Mark recovering at his Bells Bridge home with the Harley that came off a little better than he did.
Mark recovering at his Bells Bridge home with the Harley that came off a little better than he did. Agl Action Rescue

Mark's so thankful for AGL chopper

IT WAS just after midnight on a Thursday morning in early February and Mark Taylor had clocked off from his night shift as the security officer at Dingos Backpackers in Rainbow Beach.

He was riding his beloved Harley along roads he'd known most of his life and was heading for home and rest.

"I'd passed the Matilda on Tin Can Bay Rd and as I rounded a corner I saw the kangaroo in my headlights," he said.

"It was a big one - about nine foot tall.

"I've travelled that road daily for months. I've only ever seen a roo at dawn or dusk - never in the middle of the night.

"There was no time to do anything, it just seemed to hop into my path hitting the bike and then bouncing off back into the bushes.

"The bike crashed onto its right-hand side from the impact with my leg trapped underneath and I was dragged along for nearly 40m.

"I eventually stopped just centimetres from the white line at the edge of the road.

"I went back to the spot recently and saw it would have been a 10m-drop into the water - and I realised then if I hadn't managed to stop where I did I'd have probably drowned.

"A farmer had heard the crash and came running over.

"He managed to move the bike off my arm and leg. It weighs nearly half a ton. But when I tried to get up I couldn't feel my foot.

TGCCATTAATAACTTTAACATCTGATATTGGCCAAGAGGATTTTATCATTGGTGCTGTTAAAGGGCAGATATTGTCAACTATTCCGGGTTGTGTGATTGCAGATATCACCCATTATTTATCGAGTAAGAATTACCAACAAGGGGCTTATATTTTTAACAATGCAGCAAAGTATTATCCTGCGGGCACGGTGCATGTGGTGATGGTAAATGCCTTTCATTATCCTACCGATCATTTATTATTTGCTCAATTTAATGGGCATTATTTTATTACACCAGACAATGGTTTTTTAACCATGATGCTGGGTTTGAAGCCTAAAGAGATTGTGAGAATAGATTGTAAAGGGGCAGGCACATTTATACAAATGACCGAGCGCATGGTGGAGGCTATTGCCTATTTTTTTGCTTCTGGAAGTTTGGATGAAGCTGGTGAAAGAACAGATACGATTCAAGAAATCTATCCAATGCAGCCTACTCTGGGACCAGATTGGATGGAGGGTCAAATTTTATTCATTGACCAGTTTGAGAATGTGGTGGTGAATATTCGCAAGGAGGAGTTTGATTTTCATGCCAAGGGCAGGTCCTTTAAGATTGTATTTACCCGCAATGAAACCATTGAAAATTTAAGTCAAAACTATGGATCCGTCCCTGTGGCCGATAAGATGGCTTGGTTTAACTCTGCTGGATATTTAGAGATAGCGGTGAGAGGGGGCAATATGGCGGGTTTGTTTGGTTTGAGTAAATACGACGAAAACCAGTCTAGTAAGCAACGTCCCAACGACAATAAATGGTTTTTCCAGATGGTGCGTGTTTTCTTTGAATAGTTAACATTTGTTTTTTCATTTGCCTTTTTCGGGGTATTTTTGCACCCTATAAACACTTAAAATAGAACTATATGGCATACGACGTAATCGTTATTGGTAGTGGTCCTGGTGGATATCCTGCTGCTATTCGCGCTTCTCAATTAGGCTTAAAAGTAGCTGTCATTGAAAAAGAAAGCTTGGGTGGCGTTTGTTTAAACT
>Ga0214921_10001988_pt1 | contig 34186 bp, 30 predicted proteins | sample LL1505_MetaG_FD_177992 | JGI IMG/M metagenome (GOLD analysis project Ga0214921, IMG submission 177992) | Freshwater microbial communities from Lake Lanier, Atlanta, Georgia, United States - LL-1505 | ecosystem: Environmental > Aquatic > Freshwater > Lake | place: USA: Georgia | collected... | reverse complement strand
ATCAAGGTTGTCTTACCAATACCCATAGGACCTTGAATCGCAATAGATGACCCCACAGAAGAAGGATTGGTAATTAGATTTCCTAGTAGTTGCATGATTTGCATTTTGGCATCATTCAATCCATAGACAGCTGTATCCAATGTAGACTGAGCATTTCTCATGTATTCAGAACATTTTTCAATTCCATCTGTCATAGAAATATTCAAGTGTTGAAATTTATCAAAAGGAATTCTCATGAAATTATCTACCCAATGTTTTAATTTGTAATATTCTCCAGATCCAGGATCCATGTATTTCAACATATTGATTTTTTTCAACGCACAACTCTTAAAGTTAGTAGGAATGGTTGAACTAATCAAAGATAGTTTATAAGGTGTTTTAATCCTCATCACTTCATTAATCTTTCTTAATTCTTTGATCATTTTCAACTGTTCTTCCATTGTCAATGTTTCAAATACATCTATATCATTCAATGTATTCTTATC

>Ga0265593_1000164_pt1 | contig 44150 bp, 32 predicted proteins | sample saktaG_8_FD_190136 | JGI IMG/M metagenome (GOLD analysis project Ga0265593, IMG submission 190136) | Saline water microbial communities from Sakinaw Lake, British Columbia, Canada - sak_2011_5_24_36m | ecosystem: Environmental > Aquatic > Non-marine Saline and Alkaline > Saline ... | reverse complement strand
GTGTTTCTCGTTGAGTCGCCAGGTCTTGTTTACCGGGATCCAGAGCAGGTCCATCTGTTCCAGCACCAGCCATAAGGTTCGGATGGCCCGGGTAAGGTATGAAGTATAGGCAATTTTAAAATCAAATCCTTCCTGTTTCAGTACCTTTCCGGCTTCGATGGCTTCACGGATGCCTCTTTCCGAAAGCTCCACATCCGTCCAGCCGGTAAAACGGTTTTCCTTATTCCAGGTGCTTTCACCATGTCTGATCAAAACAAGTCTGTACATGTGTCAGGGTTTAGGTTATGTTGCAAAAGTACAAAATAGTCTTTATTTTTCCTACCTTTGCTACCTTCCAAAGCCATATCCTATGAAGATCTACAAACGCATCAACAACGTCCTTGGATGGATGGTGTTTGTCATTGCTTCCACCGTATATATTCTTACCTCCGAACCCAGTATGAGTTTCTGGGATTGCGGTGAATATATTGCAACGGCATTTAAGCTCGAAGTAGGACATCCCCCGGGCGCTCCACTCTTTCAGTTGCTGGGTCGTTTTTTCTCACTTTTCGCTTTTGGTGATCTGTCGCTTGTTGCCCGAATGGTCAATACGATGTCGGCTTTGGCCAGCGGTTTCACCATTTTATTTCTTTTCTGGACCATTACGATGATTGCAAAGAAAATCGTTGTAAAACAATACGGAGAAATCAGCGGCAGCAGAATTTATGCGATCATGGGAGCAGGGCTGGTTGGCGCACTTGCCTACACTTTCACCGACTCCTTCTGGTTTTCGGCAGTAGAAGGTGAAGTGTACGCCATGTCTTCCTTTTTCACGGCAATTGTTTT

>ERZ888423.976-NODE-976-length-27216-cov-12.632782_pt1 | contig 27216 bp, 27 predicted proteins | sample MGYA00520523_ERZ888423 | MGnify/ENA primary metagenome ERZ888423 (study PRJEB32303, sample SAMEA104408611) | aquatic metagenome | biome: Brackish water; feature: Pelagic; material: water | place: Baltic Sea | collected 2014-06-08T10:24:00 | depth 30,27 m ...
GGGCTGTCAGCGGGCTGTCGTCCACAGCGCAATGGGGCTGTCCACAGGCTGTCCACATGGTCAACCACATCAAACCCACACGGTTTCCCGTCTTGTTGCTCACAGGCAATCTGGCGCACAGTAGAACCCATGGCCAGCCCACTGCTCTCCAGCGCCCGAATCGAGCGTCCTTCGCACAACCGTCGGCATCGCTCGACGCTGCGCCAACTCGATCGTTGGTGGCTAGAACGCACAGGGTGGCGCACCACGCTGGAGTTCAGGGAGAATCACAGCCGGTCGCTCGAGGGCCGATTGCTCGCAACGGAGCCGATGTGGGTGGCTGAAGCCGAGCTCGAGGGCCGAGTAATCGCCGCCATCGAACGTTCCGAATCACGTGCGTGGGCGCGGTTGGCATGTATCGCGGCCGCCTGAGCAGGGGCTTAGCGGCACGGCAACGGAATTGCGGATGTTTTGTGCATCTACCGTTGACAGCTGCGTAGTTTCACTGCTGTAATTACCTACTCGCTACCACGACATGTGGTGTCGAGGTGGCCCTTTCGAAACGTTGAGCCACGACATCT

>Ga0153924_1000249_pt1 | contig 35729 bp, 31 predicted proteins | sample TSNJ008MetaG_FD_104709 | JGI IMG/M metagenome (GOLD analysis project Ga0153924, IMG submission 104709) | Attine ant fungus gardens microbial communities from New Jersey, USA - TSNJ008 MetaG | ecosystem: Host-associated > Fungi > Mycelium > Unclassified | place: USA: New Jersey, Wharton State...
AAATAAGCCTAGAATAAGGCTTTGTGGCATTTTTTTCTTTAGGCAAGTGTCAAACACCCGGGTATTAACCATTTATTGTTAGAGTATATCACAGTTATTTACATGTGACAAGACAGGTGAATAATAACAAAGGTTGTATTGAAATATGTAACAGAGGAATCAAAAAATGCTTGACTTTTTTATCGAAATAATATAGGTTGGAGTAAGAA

"I was wearing my leathers and my wet weather gear and that's probably what saved the rest of me.

"So I took my helmet off, put it under my knee and tried not to look at my foot, I knew it was hurt and didn't want to know how bad.

"I found my mobile and managed to call 000.

"I used to watch the chopper land all the time in Gympie. I knew it was for the serious patients. When I saw it waiting there for me I knew it was the only chance I had - I'd lost so much blood.

"The minute the ambos arrived they took one look and told me to stay exactly as I was and then they called for the chopper.

"I was awake the whole time, right until landing on the helipad at Brisbane. And then I passed out and didn't wake up again until 48 hours later in ICU. My foot was hanging on by a thread - a couple of inches of tendon and vein was all that was keeping it attached to my leg."

Mark's right foot was virtually severed above the ankle. The surgeons told him they'd never seen such a bad compound fracture.

Mark spent two months in hospital in Brisbane and still has to go back every few weeks for treatment.

He can wiggle a few toes now but has been told he'll never be able to use his foot fully again and won't be able to bend his ankle. His days as a security guard are over.

Back at his Bells Bridge home, Mark is adjusting to the new challenges life has thrown him.

WorkCover has kicked in for all his hospital treatment but the future isn't quite as clear. He'd only recently qualified as a security guard having spent 18 months at TAFE passing all the exams and getting his certification.

His previous job as a forklift driver isn't an option either.

But for all that, he knew he owed his life to the treatment he got at every stage in the chain of survival that kicked in when someone had an accident as serious as his.

"If it wasn't for the chopper rushing me to Brisbane I know I'd have bled to death."

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